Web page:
A cofounder of the American Society for Horticultural Science, Liberty Hyde Bailey (1858-1954) wrote many scientific works as well as books that explained botany to lay readers. In addition to serving as the first Dean and Director of the State College of Agriculture at Cornell, Bailey played a prominent role in the development of agricultural extension services, 4-H societies, and nature studies.
How Plants Get Their Namesby Liberty H. Bailey
Did you know that the Jerusalem cherry does not grow in or near Jerusalem? That the Spanish cedar is a native of the West Indies? That the French mulberry is neither French nor a mulberry? L. H. Bailey, in this basic introduction to botanical nomenclature, reveals the confusion that results from misleading popular names of plants and points out the fun and the
Did you know that the Jerusalem cherry does not grow in or near Jerusalem? That the Spanish cedar is a native of the West Indies? That the French mulberry is neither French nor a mulberry? L. H. Bailey, in this basic introduction to botanical nomenclature, reveals the confusion that results from misleading popular names of plants and points out the fun and the advantages of a sound scientific approach. In a few short chapters, he covers virtually every aspect of the subject of how plants get their names and what those names signify.
After an opening chapter that discloses the surprising wealth of information that can be learned from a plant’s botanical name, the author discusses the work of Carl Linnaeus (1707-78), the great Swedish naturalist who is “the father of botany.” There is a brief history of the chaotic state of the science before it was effectively systematized, with outlines of pre-Linnaean classification schemes, followed by a full analysis of the Linnaean definitions of genus and species, the basis of modern binomial nomenclature. The following chapter, on plant identification, contains a discussion of herbariums and their value to the modern botanist, as well as valuable suggestions for amateur horticulturalists on preparing herbariums and packaging specimens to be mailed for identification purposes. Two successive chapters cover the many rules of nomenclature and focus upon some current problems in the field. Blackberries, potatoes, roses, and the amaryllis are analyzed as four illustrations of areas in which much work remains to be done.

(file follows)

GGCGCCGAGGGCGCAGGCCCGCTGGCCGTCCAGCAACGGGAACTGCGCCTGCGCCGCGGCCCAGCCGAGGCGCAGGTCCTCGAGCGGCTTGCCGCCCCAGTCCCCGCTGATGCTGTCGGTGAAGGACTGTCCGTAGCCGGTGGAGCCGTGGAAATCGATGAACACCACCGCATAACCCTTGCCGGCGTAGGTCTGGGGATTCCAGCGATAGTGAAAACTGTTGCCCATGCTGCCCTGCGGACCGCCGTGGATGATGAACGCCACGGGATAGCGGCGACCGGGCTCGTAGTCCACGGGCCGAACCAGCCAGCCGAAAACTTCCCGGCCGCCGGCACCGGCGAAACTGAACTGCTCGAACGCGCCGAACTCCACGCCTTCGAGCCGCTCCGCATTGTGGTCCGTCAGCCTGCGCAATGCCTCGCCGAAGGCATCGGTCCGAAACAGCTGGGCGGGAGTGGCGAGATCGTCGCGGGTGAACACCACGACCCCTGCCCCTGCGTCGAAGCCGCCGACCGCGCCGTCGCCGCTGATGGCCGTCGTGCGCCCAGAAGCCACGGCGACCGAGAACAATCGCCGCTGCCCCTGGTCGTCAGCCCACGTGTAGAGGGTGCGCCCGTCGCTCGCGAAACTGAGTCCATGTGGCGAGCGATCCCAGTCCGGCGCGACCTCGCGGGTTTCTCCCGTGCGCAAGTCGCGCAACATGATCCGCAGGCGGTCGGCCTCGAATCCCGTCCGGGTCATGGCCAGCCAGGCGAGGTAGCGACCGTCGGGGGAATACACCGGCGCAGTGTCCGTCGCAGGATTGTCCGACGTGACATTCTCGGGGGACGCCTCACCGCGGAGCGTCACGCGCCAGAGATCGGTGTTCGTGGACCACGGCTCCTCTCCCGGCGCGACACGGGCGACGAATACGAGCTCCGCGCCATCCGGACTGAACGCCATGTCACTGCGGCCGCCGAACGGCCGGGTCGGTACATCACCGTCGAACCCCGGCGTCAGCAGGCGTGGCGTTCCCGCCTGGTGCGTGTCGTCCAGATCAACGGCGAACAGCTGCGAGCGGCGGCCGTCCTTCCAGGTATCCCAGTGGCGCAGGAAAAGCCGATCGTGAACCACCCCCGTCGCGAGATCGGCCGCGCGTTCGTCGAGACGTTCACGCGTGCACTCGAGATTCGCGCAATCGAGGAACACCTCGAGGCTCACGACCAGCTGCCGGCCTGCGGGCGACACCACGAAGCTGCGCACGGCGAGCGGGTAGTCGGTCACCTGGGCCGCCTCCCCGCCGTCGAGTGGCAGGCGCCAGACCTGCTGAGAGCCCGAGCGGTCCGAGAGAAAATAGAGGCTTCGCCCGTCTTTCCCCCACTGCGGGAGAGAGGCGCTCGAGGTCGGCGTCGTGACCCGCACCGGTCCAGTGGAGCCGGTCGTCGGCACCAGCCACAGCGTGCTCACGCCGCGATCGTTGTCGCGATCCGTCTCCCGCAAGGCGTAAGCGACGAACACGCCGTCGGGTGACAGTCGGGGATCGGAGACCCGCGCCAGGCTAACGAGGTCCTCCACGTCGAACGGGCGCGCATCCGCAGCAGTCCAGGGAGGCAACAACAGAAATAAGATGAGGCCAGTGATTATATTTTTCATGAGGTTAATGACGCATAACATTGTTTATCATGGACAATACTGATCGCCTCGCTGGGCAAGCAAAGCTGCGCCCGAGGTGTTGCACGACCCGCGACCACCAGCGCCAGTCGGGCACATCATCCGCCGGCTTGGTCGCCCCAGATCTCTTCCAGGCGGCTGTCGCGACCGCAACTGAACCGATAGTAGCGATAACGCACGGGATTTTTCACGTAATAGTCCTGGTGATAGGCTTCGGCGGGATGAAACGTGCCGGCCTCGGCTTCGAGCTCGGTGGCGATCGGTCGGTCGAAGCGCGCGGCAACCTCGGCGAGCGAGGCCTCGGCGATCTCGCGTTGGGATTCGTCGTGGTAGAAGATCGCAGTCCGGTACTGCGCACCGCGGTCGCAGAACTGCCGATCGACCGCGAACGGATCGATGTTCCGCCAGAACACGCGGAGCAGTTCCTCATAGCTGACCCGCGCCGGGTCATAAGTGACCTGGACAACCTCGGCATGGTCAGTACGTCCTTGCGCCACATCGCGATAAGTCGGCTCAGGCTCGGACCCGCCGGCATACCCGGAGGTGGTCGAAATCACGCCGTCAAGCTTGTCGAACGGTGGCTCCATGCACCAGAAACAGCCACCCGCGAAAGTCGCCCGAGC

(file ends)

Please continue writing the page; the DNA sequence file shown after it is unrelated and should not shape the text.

The final section of the book is certain to prove very useful to a variety of readers. The author defines scores of common Latin stems and word-endings used in botanical nomenclature and presents a few important rules of pronunciation. Most important of all, he includes a full, 20-page list of generic terms most likely to be met in horticultural literature and 42 pages of common Latin words and their English botanical applications and meanings.
A rare combination of enthusiastic prose, well and clearly written, and scientific accuracy, this is an essential handbook for gardeners, amateur botanists, and horticulturalists as well as a superb introduction for beginning students to an important part of the botanical sciences.
“Carefully presented treatise.” — America.
“Written with knowledge and authority, charm and eloquence and poetic imagination on the varied aspects of the author’s specialty.” — New York Times.
- Dover Publications
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